The MVZ opened its doors to the public for yet another successful Cal Day event this past Saturday, and the day presented an excellent opportunity to share some of the history found within the MVZ’s archival collections.
The MVZ Archives exhibit, entitled In the Field: 105 Years of MVZ Fieldwork, compared the equipment, tools, and methods employed by MVZ researchers in the field today to those utilized throughout the Museum’s history. Select highlights from the exhibit included Annie Alexander’s hiking boots, a bear trap from the 1920s, a bird skinning kit from the 1950s, and a wealth of images depicting MVZ researchers working in the field over the last century.
For those who missed Cal Day, here is a brief look at the exhibit and its content:
Since the founding of the Museum of Vertebrate Zoology in 1908, MVZ researchers have ventured into the field well-equipped with the clothing, food and supplies necessary for life and work in the field.
While times have certainly changed since 1908, the fundamental supplies packed by researchers have in many ways remained constant over the last century. Some of the supplies first used in decades past, like the wooden food crate displayed in this exhibit (second image on the right), are still used today .
Getting Down to Business
Once out in the field, MVZ researchers collect and prepare specimens for the Museum’s collections. The MVZ specimen collections are at the heart of the institution, documenting and increasing our understanding of the diversity of terrestrial vertebrates.
Historically, specimens were preserved primarily as dried skins, skulls and skeletons, or in formalin and stored in ethanol.
However, many of the ways of describing diversity were not even imagined when the Museum started in 1908. For this reason, the MVZ now tries to preserve much more of the animal when a researcher collects a specimen. This includes soft tissues for studies of DNA and proteins, as well as anatomical parts, parasites, and stomach contents.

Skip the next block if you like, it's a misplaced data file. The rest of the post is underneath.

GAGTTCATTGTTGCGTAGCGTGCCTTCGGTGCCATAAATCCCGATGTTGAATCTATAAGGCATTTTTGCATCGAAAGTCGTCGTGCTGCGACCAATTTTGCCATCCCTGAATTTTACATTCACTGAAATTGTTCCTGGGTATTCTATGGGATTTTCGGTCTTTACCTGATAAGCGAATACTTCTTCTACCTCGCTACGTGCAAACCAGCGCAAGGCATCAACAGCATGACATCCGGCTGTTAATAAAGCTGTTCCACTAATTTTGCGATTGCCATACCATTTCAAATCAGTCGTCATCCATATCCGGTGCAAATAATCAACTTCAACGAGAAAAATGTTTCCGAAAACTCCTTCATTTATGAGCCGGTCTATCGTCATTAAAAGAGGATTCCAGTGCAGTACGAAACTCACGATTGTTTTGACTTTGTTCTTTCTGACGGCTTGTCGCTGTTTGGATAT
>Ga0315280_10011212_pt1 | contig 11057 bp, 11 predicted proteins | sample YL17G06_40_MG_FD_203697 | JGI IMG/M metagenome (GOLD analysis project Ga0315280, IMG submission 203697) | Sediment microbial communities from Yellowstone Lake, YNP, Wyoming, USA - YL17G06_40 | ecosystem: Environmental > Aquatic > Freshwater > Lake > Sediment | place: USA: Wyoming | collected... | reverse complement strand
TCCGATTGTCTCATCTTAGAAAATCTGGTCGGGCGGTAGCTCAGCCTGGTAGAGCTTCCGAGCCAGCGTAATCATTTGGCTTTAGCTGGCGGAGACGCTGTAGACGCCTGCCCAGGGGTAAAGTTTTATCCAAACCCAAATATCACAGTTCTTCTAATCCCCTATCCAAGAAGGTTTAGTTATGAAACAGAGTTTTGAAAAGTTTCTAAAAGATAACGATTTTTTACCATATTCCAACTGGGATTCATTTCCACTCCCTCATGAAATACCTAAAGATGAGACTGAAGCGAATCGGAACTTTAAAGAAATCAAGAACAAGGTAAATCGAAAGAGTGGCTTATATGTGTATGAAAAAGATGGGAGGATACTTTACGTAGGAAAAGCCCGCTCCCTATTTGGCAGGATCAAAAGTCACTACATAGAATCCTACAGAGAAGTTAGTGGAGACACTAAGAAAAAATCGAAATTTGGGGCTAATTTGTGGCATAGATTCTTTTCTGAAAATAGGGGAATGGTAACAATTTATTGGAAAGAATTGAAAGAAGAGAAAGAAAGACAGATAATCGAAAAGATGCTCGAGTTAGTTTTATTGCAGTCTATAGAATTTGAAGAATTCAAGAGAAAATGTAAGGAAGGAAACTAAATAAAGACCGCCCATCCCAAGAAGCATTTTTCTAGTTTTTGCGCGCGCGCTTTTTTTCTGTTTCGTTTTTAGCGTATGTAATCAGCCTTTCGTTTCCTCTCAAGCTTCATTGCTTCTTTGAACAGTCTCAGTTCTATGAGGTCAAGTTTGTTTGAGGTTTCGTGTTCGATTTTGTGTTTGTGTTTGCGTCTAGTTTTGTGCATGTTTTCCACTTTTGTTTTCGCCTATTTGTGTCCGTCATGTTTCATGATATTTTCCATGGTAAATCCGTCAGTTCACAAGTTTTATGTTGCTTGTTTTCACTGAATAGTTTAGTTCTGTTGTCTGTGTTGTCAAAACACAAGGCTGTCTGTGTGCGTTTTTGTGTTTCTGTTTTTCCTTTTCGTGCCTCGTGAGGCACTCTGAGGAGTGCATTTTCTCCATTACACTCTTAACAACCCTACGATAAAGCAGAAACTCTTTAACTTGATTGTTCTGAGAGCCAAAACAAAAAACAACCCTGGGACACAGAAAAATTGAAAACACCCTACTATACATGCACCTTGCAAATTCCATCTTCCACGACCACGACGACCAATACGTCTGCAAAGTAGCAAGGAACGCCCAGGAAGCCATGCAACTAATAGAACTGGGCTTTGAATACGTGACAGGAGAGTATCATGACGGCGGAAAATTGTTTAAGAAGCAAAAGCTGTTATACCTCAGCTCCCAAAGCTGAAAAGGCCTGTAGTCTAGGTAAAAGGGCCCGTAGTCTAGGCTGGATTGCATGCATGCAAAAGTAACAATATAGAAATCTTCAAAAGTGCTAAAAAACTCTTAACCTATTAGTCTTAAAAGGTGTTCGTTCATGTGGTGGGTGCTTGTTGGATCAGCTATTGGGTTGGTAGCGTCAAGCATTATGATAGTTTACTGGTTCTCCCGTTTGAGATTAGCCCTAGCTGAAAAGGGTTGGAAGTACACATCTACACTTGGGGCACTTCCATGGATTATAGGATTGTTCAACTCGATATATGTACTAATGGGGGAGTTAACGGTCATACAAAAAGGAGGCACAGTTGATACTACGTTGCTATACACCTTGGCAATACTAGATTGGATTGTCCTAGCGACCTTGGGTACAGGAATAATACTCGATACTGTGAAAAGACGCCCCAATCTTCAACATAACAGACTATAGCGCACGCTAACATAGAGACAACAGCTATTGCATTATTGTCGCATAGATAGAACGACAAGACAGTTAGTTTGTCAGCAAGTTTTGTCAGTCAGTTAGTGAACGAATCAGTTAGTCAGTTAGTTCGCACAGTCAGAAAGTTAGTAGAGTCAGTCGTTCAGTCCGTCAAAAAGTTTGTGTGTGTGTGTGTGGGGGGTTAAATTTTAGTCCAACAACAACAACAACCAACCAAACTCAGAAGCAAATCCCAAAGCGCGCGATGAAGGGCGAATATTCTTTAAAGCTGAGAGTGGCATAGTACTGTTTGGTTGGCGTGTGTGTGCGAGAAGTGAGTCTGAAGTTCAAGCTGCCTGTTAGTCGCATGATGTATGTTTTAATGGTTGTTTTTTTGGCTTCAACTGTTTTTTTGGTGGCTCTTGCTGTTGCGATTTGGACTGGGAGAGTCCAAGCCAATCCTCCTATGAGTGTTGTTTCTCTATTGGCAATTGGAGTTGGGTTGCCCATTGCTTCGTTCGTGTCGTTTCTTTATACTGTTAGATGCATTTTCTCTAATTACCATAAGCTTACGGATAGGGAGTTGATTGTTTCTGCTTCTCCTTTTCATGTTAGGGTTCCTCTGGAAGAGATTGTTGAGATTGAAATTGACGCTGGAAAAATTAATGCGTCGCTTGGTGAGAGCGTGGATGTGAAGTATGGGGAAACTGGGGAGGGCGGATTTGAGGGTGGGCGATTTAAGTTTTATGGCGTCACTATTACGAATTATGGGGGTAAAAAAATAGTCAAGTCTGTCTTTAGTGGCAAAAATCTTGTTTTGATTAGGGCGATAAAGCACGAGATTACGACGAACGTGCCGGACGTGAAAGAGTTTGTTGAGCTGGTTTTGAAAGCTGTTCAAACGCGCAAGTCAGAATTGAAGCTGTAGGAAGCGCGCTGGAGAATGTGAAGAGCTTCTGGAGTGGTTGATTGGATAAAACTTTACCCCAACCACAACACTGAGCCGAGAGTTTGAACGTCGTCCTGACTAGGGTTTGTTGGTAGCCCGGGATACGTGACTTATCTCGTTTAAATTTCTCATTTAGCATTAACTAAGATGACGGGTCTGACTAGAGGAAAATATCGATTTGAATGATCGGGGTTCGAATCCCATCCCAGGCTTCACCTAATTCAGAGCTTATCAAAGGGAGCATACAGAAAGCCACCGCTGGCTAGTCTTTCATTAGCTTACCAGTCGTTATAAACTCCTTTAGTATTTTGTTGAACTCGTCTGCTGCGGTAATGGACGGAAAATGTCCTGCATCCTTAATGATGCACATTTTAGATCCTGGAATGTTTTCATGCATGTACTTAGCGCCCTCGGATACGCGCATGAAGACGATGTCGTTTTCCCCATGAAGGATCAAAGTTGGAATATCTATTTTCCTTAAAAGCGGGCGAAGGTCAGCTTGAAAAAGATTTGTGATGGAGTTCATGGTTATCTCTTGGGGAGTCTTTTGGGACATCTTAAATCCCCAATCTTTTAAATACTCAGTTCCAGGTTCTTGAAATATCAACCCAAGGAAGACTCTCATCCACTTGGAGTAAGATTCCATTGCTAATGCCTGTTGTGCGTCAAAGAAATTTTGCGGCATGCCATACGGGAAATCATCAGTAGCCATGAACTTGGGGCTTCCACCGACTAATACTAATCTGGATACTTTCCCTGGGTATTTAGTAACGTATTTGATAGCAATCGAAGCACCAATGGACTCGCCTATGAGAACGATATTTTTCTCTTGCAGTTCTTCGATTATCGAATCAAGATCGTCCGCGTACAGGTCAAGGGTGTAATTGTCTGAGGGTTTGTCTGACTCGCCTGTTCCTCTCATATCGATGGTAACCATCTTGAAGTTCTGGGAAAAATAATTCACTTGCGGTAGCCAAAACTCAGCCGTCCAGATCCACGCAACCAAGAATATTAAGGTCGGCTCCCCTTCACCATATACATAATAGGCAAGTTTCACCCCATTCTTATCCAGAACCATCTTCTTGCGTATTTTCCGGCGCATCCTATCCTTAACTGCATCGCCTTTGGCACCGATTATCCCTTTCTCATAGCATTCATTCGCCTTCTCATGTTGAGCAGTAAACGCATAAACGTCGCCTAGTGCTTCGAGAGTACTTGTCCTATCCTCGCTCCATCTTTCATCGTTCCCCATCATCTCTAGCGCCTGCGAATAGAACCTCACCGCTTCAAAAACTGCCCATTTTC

Despite these changes, researchers in the field today still employ some of the same techniques and tools used by past researchers for collecting and preparing specimens.
For the Record
In addition to collecting, the MVZ and its researchers strive to extensively record information about a specimen’s natural environment. Such information, captured in a variety of formats including field notes, photographs, and audio recordings of vocalizations, enhances the research value of specimens.
The MVZ pioneered this concept of recording the environmental context of specimens over a century ago, and while new technology over the years has changed the way researchers record their field work, the kind of information recorded has remained constant.
For more photos of the exhibit and its Cal Day visitors, check out our Facebook page.
A huge thank you to the MVZ Archives URAPs for their help on the exhibit. Without the help of Jessica Gary, Amy Moulthrop, Karen Pujols, and Darren Lu, the exhibit would have been impossible.